On October 24, 1890 a clerk finds a dead woman in the middle of the road, her arms lacerated, her face bloodied, her windpipe and ligaments cut clean through. Later that night, a Constable finds a bloody bassinet leaning against a residential gate, and the following morning, a hawker finds a dead baby hidden underneath a nettle bush. Eventually the police connect the corpse to the bassinette and the baby, and later to a 24-year-old woman named Mary Eleanor Pearcey (nee Wheeler), and so begins the story of the Hampstead Tragedy. Woman at the Devil’s Door is the meticulously researched and expertly retold story of one of England’s most sensational fin de siècle murderesses.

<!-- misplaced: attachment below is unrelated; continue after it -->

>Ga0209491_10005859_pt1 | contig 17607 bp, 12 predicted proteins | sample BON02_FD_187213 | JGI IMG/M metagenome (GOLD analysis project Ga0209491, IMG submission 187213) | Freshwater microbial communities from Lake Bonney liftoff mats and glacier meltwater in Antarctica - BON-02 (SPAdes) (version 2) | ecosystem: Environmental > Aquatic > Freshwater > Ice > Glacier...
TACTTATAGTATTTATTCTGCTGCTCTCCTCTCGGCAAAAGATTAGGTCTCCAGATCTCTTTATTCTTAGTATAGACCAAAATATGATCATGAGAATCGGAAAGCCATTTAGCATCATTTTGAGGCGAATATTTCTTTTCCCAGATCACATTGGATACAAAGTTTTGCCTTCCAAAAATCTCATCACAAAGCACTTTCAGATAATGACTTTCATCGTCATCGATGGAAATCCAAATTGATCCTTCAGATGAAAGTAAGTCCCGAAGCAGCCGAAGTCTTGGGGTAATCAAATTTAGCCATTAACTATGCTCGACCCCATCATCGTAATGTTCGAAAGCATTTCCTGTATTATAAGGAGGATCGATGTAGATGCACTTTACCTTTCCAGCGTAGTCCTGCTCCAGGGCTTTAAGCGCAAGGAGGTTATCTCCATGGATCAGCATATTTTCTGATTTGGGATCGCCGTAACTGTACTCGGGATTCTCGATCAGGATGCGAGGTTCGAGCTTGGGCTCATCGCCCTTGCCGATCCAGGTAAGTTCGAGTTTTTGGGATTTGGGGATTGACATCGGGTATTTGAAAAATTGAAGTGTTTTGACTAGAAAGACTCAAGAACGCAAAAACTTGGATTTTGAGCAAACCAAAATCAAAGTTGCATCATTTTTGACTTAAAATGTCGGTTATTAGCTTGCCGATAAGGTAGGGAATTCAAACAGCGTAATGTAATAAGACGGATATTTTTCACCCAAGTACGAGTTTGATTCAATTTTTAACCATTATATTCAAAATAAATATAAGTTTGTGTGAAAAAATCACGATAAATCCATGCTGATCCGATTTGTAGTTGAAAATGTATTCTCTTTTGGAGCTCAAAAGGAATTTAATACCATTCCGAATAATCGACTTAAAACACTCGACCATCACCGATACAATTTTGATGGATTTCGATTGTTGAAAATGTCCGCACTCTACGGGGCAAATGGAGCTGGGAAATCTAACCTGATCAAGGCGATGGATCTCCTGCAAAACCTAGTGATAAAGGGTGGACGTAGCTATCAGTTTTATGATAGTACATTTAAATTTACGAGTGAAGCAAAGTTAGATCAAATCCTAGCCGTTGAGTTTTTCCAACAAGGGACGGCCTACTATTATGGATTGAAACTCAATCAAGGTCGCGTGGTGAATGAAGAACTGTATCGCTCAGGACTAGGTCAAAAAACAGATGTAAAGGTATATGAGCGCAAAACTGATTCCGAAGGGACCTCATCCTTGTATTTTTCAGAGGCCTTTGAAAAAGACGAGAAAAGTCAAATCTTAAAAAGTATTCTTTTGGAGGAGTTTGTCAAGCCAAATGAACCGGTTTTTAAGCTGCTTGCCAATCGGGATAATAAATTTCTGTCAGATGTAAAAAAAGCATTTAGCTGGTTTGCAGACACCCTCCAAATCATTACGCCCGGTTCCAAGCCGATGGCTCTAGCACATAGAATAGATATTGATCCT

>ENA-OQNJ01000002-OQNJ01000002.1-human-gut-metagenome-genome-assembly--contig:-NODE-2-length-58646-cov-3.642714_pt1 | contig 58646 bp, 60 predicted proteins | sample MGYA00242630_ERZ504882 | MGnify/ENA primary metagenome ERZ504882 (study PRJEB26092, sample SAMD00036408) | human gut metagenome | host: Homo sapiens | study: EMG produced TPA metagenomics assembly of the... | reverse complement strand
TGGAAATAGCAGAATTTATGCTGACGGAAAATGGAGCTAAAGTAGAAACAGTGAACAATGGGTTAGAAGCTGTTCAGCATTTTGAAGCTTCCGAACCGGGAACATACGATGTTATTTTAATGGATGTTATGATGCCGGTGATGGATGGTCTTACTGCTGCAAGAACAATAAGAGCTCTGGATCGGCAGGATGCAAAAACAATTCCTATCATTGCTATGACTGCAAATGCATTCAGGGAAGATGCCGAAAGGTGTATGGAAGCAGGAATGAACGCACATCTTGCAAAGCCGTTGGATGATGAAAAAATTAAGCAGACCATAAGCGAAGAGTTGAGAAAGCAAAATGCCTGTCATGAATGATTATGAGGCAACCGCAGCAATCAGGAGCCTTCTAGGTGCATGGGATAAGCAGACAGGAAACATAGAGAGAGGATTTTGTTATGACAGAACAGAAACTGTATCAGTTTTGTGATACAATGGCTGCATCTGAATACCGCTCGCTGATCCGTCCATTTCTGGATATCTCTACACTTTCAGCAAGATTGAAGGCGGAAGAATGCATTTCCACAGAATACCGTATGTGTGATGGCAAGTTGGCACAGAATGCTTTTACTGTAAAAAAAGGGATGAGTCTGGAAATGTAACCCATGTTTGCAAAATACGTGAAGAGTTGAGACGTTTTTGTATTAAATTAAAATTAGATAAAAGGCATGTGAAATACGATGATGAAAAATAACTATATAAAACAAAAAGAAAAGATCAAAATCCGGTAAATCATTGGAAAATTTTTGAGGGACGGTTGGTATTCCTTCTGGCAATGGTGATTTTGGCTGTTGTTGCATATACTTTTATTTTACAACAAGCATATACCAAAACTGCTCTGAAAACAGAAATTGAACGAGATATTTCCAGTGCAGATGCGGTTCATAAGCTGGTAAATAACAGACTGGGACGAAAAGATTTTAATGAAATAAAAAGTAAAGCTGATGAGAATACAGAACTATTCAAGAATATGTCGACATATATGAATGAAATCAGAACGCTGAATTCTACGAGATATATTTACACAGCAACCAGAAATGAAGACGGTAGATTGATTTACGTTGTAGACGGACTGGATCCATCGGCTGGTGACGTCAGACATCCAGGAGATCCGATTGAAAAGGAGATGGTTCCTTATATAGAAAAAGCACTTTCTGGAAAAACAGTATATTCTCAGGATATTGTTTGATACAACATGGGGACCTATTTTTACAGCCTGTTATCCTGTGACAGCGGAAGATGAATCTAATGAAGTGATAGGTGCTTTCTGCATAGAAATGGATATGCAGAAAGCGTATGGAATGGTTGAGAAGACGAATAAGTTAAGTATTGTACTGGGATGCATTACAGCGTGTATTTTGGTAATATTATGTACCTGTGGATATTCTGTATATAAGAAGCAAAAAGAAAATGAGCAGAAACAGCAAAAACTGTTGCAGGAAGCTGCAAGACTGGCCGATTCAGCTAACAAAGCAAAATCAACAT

The story of the Hampstead Murders is exactly what people think of when they complain that “we don’t get good murders nowadays.” Sarah Beth Hopton’s biography of Mrs. Pearcey, focusing mainly on her crimes but also on her mysterious life, gives us dramatic insight into the seamy side of ordinary life in late-Victorian London.
You were terrific in your role on Investigation Discovery. Very compelling presentation on your part.
Can’t wait to read it!
Yeah! Can’t wait to get my nose in this book!
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